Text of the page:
Progesterone plays a vital role in preparing and maintaining the body during pregnancy. In fact, it’s often referred to as the “pregnancy hormone”.
But like many things in life, you don’t want to have too much of a good thing.
Too much progesterone can cause a variety of symptoms and may be of concern to you if you are trying to get pregnant.
We’re going to take a look at how to know if you have high levels of progesterone levels and what you can do about it.
First, let’s review the role of progesterone in your body and how it affects your menstrual cycle and your ability to become pregnant.
The importance of progesterone
Progesterone must be an adrenaline junkie because it goes on a rollercoaster throughout a woman’s life.
This fluctuation in progesterone is not arbitrary, though. It’s all by design.
To better illustrate this, let’s look at a breakdown of how progesterone levels vary throughout the month:
- During menstruation and the follicular phase, progesterone levels remain at a low level at around 0.1 to 0.7 ng/mL.
- After ovulation, the ruptured follicle that released the egg leaves behind a structure called the corpus luteum which secretes progesterone.
- Progesterone levels rise to around 2 to 25 ng/mL. This rise during the luteal phase increases the uterine blood flow and thickens the uterine lining, so an embryo can attach and grow.
- If pregnancy has not occurred, progesterone levels fall. This causes the uterine lining to shed during the next period.
- If pregnancy occurs, then progesterone levels stay elevated.
It’s an understatement to say progesterone is important for maintaining a healthy pregnancy. In fact, low progesterone during pregnancy is associated with a higher risk of miscarriage. This is because the uterine lining will not remain healthy enough for the fetus if there is not enough progesterone.
Progesterone also has these other functions during pregnancy:
- Maintains and prepares the breast for lactation, but inhibits lactation until delivery of the baby.
- Prevents uterine contractions which could result in premature delivery.
- Prevents the mother’s immune system from rejecting the fetus.
Normal progesterone levels in blood and urine
Progesterone levels are measured in the blood or urine.
A blood test measures the amount of unmetabolized progesterone. A urine test measures the amount of metabolized progesterone which is referred to as progesterone metabolite PdG.
The following are the normal levels of progesterone throughout the menstrual cycle and pregnancy.
- Follicular phase of menstrual cycle: 0.1 to 0.7 ng/mL
- Luteal phase of menstrual cycle: 2 to 25 ng/mL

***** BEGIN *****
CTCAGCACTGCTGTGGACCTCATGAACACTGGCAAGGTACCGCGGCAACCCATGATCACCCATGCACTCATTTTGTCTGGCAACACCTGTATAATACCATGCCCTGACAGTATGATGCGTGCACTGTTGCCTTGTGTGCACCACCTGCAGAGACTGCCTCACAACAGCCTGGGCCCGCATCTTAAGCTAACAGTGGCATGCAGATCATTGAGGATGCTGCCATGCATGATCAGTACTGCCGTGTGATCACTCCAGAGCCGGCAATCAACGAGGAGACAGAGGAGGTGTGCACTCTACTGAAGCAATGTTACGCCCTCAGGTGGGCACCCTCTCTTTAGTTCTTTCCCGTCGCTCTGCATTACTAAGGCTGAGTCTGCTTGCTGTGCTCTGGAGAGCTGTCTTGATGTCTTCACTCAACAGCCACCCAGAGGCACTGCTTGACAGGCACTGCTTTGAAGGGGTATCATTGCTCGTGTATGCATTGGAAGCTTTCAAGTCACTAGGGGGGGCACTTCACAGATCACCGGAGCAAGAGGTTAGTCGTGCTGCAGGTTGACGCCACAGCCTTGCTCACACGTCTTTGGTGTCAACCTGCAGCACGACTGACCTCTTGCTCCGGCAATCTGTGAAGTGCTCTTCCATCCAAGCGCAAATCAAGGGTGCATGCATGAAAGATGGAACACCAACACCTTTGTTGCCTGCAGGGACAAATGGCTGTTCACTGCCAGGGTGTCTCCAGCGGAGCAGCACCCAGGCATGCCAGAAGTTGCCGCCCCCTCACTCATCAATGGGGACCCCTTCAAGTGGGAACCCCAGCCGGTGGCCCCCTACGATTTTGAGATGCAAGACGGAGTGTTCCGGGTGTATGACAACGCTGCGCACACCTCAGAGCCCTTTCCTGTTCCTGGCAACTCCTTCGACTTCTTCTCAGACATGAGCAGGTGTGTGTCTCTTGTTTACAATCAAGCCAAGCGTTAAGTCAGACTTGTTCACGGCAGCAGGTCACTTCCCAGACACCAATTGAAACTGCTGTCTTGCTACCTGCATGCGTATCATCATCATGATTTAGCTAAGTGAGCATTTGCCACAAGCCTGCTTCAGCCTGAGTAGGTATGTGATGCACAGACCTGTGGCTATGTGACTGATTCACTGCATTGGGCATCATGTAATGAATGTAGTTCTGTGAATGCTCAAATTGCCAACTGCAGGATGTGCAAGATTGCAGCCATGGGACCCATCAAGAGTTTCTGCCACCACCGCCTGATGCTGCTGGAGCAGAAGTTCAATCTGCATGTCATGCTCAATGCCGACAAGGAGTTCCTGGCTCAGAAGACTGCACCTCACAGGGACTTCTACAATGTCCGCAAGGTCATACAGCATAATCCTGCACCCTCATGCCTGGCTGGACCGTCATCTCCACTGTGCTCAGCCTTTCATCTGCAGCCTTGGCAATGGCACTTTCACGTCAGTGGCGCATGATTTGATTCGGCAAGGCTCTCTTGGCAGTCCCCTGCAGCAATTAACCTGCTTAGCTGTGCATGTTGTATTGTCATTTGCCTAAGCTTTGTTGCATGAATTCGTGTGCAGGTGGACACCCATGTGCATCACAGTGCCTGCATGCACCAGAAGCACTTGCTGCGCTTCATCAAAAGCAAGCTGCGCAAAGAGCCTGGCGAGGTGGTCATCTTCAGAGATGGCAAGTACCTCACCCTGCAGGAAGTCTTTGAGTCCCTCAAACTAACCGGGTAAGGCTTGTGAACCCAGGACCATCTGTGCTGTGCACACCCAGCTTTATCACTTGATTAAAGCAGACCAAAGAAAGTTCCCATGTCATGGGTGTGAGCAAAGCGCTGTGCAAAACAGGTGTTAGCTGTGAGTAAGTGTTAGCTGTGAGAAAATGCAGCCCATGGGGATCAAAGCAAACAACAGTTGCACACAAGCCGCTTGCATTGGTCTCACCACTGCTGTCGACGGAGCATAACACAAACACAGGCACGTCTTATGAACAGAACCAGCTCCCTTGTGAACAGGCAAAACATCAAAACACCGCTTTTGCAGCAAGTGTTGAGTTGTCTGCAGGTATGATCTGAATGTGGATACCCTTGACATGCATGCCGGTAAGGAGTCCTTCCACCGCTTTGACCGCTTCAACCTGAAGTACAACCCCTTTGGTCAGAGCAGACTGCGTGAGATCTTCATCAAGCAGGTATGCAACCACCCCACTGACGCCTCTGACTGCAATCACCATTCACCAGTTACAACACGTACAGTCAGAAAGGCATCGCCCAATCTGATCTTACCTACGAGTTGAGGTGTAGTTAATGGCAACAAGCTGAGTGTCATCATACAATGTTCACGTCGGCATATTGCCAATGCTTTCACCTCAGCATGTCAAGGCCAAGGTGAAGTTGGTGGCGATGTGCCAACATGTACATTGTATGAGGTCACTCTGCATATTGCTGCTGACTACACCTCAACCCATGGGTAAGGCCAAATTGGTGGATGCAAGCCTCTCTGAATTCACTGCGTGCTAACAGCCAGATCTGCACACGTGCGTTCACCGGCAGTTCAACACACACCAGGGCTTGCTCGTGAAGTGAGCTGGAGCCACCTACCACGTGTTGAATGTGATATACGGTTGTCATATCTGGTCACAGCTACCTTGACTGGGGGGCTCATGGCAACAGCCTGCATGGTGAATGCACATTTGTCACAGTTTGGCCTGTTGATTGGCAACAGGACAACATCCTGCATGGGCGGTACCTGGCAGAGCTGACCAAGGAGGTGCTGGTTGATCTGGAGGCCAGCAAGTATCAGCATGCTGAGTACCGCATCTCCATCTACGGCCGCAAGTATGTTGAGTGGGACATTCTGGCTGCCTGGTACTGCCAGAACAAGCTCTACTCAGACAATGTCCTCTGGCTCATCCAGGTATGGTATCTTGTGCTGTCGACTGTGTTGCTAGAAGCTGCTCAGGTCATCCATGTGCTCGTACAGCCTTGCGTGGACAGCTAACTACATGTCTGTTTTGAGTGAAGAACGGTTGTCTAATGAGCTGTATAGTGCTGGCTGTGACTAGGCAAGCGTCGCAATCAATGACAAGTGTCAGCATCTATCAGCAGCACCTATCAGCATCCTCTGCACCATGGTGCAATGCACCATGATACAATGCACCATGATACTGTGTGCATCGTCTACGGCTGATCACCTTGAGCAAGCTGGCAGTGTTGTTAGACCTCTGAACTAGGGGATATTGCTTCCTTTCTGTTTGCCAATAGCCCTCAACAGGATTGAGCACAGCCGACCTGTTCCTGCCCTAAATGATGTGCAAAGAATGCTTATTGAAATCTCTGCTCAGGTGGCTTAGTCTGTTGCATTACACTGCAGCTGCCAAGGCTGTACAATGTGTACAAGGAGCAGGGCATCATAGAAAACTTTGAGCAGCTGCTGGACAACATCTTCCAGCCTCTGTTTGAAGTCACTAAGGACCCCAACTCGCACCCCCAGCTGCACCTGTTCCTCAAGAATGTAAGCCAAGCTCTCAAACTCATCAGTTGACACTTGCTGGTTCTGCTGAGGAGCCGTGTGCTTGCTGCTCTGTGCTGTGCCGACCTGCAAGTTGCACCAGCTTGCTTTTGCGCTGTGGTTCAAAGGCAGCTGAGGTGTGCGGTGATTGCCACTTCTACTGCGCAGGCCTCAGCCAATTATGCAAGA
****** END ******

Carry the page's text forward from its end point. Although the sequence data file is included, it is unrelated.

- First trimester of pregnancy: 10 to 44 ng/mL
- Second trimester of pregnancy: 19.5 to 82.5 ng/mL
- Third trimester of pregnancy: 65 to 290 ng/mL
Urine levels (progesterone metabolite PdG):
- Follicular phase: 0-3 ug/ml
- Luteal phase: Rises to 6-40 ug/ml from the baseline values
A blood test is the best way to confirm high progesterone levels. To measure blood progesterone levels, you’ll need a blood draw at your doctor’s office or a laboratory. For this test, a phlebotomist will insert a venous catheter into a vein and obtain a blood sample.
A urine test to measure progesterone metabolite PdG won’t be used alone to diagnose high progesterone levels. But this test can be helpful if you have high progesterone and are struggling with your fertility as it can help determine if you are ovulating or not. This test can be done at a lab or in the comfort of your home.
Signs and symptoms of high progesterone
Symptoms vary depending on how high your levels are and may be similar to other hormonal imbalances or health conditions. Here are some common symptoms you may experience:
- Irregular menstrual cycles
- Fertility issues
- Decreased libido
- Increased appetite
- Breast tenderness
- Mood changes, anxiety, or depression
Causes of high progesterone
Progesterone levels are constantly fluctuating so you may have higher levels occasionally. However, certain cases cause prolonged high progesterone.
If you are pregnant and find out you have higher levels of progesterone than expected, you might be pregnant with more than one baby (multiple gestation). Progesterone levels may be up to 60% higher in twin pregnancies!
Don’t count your chicks before they hatch, though. A high progesterone level does not confirm you are expecting more than one baby. The best way to confirm if you are pregnant with multiples is by ultrasound. Your bloodwork may show you also have higher levels of hCG and alpha-fetoprotein.
A high level of progesterone is important in maintaining a healthy pregnancy and does not need to be lowered. Progesterone levels will decrease after the birth of the babies.
In rare cases, high progesterone may be seen in a molar pregnancy, also referred to as a hydatidiform mole.
In a molar pregnancy, an error occurs during the fertilization process. This causes abnormal tissue to rapidly develop which forms a noncancerous tumor. This results in an unviable pregnancy.
Molar pregnancy is a rare condition that affects 1 in 1,000 pregnancies.
It can be of two types: complete and partial.
Complete vs. partial molar pregnancy
A complete molar pregnancy does not contain a developing fetus. During fertilization, a sperm fertilizes an empty egg, but a placenta still forms and secretes hCG.